Kenya Vision 2030
A project that is subject to much corruption…
Will the influence of the old forces of corruption disrupt Kenya’s great leap forward?
Kenya’s vision 2030 is the countries development program, launched on 10th January 2008 by the 3rd President of Kenya, Mwai Kibaki. The vision was created to help transform Kenya into “a middle- income country providing a high quality of life to all its citizens by the year 2030”.
The motto for the campaign speaks for it self:
“Towards a globally competitive and prosperous nation”
However, the journey for Kenya has not been easy. Since its independence in 1963, it has been held back by the corruption of government and the misappropriation of resources. Unfortunately the powers that be tend to put their own desire for wealth and power before that of their people. This blatant disregard for basic economic and social rights is seen as one of the most serious impediments to the development of the country, and by extension, the rest of Africa.
In Aug 2010, changes were finally made in Kenya with the introduction of a new constitutional order, voted in by the Kenyan people. This new order was made in hope of liberating all ethnicities in Kenya targeting the system dominated by Kenyan leaders who command state resources and control power through ethnic divides.
Changing this ingrained culture and structure is not easy and continues to be a momentous struggle. Understandably, it will not happen overnight, but rather through perseverance and hard work by all Kenyans.
‘The vision 2030’ plan is founded on 3 pillars – an economic pillar, a social pillar, and a political pillar. Its aim is to promote an average GDP growth rate of 10% per year in all regions of the country. While not meeting the predicted growth, as of March 2014, GDP growth has been at 5% which is at least positive. To continue this upward trajectory, the focus should be on developing the key elements of Kenya’s economy: wholesale and retail, transport and communication, manufacturing, financial services, and agriculture/ forestry, whilst adhering to “a just and cohesive society with social equity”.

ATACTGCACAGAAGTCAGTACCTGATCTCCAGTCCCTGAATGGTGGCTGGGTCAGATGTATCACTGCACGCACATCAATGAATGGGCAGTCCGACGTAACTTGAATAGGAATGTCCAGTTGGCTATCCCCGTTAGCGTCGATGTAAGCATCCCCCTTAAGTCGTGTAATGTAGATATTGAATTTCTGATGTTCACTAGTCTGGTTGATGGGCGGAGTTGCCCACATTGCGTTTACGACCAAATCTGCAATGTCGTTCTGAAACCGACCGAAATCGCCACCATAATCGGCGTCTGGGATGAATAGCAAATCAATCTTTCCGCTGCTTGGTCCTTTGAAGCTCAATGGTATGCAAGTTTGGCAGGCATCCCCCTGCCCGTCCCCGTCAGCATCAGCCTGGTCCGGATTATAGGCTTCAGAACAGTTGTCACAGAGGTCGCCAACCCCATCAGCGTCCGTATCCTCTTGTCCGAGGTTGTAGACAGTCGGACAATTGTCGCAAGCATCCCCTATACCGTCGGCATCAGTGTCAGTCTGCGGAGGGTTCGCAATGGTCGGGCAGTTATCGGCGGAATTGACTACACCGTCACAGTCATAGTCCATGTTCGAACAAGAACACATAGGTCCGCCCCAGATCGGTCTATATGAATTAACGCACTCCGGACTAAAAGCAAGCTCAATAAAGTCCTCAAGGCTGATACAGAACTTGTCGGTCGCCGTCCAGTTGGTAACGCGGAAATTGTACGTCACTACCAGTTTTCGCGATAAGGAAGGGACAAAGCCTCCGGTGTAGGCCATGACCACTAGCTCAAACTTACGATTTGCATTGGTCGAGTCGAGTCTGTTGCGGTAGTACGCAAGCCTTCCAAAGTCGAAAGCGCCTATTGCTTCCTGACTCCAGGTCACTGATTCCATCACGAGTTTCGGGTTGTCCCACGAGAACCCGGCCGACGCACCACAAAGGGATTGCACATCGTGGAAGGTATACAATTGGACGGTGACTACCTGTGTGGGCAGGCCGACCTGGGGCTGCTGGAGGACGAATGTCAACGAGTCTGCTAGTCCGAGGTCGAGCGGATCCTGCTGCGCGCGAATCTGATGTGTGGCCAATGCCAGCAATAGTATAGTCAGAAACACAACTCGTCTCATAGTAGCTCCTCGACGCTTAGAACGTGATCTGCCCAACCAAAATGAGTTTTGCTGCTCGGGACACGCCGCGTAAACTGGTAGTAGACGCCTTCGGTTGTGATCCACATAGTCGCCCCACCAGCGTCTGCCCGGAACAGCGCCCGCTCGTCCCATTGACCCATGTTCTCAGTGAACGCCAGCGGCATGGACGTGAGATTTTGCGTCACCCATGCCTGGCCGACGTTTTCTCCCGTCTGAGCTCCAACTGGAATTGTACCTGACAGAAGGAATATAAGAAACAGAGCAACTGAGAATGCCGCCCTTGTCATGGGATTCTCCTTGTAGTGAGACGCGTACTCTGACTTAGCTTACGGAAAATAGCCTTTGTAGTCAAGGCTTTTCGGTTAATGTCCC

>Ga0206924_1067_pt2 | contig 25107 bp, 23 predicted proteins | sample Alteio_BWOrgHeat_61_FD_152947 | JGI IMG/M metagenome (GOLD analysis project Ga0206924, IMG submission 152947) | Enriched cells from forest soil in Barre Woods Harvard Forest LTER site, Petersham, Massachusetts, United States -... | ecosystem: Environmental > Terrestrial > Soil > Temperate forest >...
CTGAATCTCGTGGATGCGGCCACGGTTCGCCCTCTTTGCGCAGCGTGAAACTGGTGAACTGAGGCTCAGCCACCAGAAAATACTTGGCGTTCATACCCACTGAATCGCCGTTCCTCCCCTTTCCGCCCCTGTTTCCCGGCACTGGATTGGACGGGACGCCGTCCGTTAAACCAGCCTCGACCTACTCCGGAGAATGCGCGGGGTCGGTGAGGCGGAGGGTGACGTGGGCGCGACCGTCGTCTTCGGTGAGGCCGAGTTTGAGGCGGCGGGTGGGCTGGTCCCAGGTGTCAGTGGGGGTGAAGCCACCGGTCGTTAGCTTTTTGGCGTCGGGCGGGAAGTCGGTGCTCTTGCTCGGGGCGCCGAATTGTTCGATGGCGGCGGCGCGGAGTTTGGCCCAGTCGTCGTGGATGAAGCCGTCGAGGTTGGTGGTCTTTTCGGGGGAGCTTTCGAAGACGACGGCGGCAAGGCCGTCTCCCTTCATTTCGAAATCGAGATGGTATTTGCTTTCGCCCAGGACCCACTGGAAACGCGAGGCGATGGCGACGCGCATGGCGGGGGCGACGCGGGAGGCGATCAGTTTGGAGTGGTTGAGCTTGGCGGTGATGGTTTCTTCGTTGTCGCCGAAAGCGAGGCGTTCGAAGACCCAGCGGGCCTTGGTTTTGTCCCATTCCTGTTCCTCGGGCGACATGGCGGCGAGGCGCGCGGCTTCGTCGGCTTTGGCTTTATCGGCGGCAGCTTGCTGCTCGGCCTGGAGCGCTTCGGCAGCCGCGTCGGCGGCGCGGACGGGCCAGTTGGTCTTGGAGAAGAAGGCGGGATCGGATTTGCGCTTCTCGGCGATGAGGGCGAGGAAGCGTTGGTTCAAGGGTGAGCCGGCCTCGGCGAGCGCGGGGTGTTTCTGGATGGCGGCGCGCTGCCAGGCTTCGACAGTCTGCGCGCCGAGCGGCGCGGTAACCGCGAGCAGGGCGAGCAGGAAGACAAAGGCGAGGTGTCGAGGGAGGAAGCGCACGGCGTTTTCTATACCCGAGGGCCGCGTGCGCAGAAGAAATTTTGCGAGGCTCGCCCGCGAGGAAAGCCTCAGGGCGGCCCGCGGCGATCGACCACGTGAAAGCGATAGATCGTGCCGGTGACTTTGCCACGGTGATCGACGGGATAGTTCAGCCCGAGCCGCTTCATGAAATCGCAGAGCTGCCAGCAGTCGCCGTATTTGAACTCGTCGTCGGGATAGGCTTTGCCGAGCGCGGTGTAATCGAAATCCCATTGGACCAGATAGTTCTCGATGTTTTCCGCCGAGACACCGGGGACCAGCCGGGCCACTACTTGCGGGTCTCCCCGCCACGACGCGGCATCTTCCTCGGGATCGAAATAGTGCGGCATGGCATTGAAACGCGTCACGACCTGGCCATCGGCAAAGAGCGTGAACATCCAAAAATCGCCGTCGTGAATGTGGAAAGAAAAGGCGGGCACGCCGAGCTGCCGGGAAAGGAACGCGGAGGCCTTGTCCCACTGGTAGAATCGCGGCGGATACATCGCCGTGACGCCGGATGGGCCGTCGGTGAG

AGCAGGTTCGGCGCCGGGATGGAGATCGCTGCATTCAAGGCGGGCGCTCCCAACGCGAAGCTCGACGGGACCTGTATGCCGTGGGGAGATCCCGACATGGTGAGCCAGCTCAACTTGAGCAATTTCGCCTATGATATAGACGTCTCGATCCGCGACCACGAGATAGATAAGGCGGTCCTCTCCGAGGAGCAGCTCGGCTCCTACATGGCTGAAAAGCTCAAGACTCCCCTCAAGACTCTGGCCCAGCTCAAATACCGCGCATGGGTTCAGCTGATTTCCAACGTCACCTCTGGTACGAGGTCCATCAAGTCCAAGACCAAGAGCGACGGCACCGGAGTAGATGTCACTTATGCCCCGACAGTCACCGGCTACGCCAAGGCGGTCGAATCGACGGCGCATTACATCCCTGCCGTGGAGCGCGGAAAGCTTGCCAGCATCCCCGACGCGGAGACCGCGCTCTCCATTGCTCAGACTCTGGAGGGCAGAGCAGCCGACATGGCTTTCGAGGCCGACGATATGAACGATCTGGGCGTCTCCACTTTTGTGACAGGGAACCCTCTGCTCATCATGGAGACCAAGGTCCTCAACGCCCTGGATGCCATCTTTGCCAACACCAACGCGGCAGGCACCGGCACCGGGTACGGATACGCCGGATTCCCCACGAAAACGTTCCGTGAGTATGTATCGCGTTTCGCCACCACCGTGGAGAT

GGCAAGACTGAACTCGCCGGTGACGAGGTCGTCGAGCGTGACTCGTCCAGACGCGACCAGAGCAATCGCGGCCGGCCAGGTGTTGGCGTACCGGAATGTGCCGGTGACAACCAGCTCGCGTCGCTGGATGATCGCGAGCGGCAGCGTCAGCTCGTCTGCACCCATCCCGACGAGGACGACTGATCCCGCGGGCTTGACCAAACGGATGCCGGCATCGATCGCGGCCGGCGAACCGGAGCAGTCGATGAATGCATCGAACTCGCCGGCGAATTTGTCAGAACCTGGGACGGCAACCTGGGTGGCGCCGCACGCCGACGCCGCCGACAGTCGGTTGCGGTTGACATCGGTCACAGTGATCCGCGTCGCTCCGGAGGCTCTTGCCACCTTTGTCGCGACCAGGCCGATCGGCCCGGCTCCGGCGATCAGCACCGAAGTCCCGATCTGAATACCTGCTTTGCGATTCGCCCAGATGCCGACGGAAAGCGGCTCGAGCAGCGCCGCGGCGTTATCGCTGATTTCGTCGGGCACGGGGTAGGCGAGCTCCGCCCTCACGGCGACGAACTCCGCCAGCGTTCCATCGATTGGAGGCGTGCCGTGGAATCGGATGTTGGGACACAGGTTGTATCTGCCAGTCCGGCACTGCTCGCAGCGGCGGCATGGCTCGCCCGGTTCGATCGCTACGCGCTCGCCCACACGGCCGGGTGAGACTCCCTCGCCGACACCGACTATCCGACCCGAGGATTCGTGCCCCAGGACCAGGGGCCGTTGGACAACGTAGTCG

Kenya’s other ambitions for 2030 are to further upgrade Nairobi’s rail and railway stations into mini cities, invest in nuclear and geothermal energy, build an electricity transporter city and a solar panel factory, as well as having a technological hub named Konza City.
The vision has become more of a reality in recent years due to discoveries of oil in the Northwest, and gas deposits off the Lamu Coast. Furthermore, there has been a discovery of massive underground water reserves. However Kenya’s old problems continue to raise their head on a daily basis and problems with labour strikes for abuse of workers rights and unfair labour laws continue to slow down Vison 2030 projects. Chinese companies contracted to build the new infrastructures have been facing continuing problems with local Kenyan authority’s involvement slowing the projects and facing difficulties with the cultural differences and expectations.
Without doubt, there is much work and many issues to be ironed out for Kenya to reach its Vision 2030 goal, however the country is seen as quite progressive in terms of being open to inside and outside investment and has much to offer the foreign investor as more and more projects for Vision 2030 are opened up for investment. Its Athi River Export Processing Zone offers one of the most competitive startup incentives in Africa with a 10 year corporate tax exempt clause. If you are interested to set up In Kenya or indeed in any of the other African countries, please contact Healy Consultants Group PLC at email@example.com
- Company Registration In Kenya: http://www.healyconsultants.com/kenya-company-registration/
- Official Website of Kenya Vision 2030: http://www.vision2030.go.ke/